This course is intended for advanced Masters and PhD students intending to do research in economics and nance. This course will review the current state of knowledge in behavioral nance. There will be several lectures, but most sessions will center around discussions of important papers in the academic literature. The papers will come from the behavioral economics, behavioral nance, and the experimental psychology literatures.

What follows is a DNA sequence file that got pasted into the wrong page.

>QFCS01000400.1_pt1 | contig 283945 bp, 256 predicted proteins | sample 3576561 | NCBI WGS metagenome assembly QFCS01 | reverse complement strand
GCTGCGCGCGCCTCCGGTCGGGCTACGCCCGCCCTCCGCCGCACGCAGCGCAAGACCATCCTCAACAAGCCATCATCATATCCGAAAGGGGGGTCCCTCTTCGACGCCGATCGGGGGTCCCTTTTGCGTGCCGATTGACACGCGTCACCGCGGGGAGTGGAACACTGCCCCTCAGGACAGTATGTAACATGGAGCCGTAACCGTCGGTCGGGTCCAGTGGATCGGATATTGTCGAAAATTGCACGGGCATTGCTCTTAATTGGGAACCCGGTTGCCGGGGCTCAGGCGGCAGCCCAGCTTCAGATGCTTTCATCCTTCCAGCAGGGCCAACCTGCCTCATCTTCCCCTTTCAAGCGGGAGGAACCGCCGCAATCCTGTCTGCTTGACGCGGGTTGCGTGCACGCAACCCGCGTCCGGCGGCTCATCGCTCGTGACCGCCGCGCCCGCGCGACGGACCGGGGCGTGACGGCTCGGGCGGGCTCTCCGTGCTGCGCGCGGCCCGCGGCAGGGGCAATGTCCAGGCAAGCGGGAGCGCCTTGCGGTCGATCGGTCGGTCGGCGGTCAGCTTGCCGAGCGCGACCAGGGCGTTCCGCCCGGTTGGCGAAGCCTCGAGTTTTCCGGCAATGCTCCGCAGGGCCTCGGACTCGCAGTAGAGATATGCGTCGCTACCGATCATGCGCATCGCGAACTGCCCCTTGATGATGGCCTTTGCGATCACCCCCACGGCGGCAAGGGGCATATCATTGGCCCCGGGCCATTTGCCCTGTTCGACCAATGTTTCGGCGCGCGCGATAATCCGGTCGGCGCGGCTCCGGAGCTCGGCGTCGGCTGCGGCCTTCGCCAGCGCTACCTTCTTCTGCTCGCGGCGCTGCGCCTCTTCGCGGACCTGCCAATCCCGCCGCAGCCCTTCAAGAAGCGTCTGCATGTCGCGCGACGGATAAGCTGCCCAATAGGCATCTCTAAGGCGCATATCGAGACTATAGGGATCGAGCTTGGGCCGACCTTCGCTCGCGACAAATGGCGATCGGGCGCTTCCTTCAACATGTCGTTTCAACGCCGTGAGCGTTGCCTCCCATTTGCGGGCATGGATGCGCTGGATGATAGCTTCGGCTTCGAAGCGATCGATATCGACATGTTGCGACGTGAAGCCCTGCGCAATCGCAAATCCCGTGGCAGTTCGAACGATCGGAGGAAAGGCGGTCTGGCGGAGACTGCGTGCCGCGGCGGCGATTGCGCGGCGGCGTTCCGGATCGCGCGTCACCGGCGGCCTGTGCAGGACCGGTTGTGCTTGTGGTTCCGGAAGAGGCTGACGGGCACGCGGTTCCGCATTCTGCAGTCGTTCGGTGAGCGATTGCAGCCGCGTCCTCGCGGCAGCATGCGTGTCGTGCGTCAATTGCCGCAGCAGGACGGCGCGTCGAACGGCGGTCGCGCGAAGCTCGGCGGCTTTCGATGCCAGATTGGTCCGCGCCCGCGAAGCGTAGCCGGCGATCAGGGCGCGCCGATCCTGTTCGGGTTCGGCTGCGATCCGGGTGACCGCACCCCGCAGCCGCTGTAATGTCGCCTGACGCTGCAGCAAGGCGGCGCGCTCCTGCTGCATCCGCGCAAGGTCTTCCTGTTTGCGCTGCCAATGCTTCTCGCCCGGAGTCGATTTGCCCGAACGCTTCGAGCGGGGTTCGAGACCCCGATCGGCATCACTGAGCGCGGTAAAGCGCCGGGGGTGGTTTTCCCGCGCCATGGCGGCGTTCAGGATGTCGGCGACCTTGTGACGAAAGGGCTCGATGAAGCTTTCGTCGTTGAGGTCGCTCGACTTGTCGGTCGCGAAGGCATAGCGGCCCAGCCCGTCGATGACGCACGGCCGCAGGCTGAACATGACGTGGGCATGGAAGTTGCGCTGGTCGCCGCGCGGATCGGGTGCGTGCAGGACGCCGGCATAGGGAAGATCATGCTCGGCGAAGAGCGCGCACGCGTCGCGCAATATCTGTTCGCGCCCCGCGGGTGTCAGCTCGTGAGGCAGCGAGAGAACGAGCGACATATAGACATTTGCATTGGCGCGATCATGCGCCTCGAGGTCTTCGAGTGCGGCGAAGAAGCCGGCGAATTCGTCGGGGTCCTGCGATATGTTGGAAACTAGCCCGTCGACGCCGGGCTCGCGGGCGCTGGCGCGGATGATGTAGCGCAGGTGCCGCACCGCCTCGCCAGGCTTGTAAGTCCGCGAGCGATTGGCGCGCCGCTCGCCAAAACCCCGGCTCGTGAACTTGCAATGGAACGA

Broad topics to be covered are: empirical evidence on security markets (anomalies); evidence on individual and institutional behavior; limits of arbitrage; psychology,judgment and decision making; and other related topics. The course will be designed to have as little overlap as possible with other courses in the PhD sequence.
Senior Vice Dean of Faculty Affairs